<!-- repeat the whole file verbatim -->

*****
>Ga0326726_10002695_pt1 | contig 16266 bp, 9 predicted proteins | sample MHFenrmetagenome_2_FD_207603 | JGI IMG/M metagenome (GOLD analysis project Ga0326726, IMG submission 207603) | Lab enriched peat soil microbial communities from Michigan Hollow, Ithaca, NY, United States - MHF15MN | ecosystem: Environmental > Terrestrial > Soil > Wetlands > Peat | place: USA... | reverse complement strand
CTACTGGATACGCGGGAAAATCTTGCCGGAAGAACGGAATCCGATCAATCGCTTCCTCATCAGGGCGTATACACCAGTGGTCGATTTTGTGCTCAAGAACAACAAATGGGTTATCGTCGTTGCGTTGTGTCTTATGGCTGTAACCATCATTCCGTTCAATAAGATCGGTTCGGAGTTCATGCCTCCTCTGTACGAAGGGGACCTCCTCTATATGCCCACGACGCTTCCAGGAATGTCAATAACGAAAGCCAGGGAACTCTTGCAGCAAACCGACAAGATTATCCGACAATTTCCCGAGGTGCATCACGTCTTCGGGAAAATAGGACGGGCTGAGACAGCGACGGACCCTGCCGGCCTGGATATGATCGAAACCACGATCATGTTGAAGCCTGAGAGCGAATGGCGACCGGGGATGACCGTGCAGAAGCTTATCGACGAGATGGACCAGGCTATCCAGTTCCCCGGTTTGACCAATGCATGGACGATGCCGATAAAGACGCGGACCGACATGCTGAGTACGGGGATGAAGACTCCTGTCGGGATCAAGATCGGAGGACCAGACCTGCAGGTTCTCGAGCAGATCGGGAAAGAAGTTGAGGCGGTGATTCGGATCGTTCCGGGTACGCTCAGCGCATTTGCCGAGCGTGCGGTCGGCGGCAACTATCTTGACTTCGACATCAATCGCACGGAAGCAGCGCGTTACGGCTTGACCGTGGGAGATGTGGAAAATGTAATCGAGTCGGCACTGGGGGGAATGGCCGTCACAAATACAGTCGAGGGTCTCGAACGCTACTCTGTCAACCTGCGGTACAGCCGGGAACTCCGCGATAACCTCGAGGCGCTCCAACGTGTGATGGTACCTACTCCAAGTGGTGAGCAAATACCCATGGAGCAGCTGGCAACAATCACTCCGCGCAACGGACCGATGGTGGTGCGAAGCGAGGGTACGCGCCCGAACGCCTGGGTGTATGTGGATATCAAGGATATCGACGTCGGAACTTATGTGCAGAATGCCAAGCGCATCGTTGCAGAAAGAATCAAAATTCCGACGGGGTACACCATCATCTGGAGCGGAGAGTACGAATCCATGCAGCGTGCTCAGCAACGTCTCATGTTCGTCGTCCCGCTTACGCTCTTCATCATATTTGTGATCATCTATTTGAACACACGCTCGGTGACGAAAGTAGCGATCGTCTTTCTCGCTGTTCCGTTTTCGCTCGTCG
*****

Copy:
>Ga0326726_10002695_pt1 | contig 16266 bp, 9 predicted proteins | sample MHFenrmetagenome_2_FD_207603 | JGI IMG/M metagenome (GOLD analysis project Ga0326726, IMG submission 207603) | Lab enriched peat soil microbial communities from Michigan Hollow, Ithaca, NY, United States - MHF15MN | ecosystem: Environmental > Terrestrial > Soil > Wetlands > Peat | place: USA... | reverse complement strand
CTACTGGATACGCGGGAAAATCTTGCCGGAAGAACGGAATCCGATCAATCGCTTCCTCATCAGGGCGTATACACCAGTGGTCGATTTTGTGCTCAAGAACAACAAATGGGTTATCGTCGTTGCGTTGTGTCTTATGGCTGTAACCATCATTCCGTTCAATAAGATCGGTTCGGAGTTCATGCCTCCTCTGTACGAAGGGGACCTCCTCTATATGCCCACGACGCTTCCAGGAATGTCAATAACGAAAGCCAGGGAACTCTTGCAGCAAACCGACAAGATTATCCGACAATTTCCCGAGGTGCATCACGTCTTCGGGAAAATAGGACGGGCTGAGACAGCGACGGACCCTGCCGGCCTGGATATGATCGAAACCACGATCATGTTGAAGCCTGAGAGCGAATGGCGACCGGGGATGACCGTGCAGAAGCTTATCGACGAGATGGACCAGGCTATCCAGTTCCCCGGTTTGACCAATGCATGGACGATGCCGATAAAGACGCGGACCGACATGCTGAGTACGGGGATGAAGACTCCTGTCGGGATCAAGATCGGAGGACCAGACCTGCAGGTTCTCGAGCAGATCGGGAAAGAAGTTGAGGCGGTGATTCGGATCGTTCCGGGTACGCTCAGCGCATTTGCCGAGCGTGCGGTCGGCGGCAACTATCTTGACTTCGACATCAATCGCACGGAAGCAGCGCGTTACGGCTTGACCGTGGGAGATGTGGAAAATGTAATCGAGTCGGCACTGGGGGGAATGGCCGTCACAAATACAGTCGAGGGTCTCGAACGCTACTCTGTCAACCTGCGGTACAGCCGGGAACTCCGCGATAACCTCGAGGCGCTCCAACGTGTGATGGTACCTACTCCAAGTGGTGAGCAAATACCCATGGAGCAGCTGGCAACAATCACTCCGCGCAACGGACCGATGGTGGTGCGAAGCGAGGGTACGCGCCCGAACGCCTGGGTGTATGTGGATATCAAGGATATCGACGTCGGAACTTATGTGCAGAATGCCAAGCGCATCGTTGCAGAAAGAATCAAAATTCCGACGGGGTACACCATCATCTGGAGCGGAGAGTACGAATCCATGCAGCGTGCTCAGCAACGTCTCATGTTCGTCGTCCCGCTTACGCTCTTCATCATATTTGTGATCATCTATTTGAACACACGCTCGGTGACGAAAGTAGCGATCGTCTTTCTCGCTGTTCCGTTTTCGCTCGTCG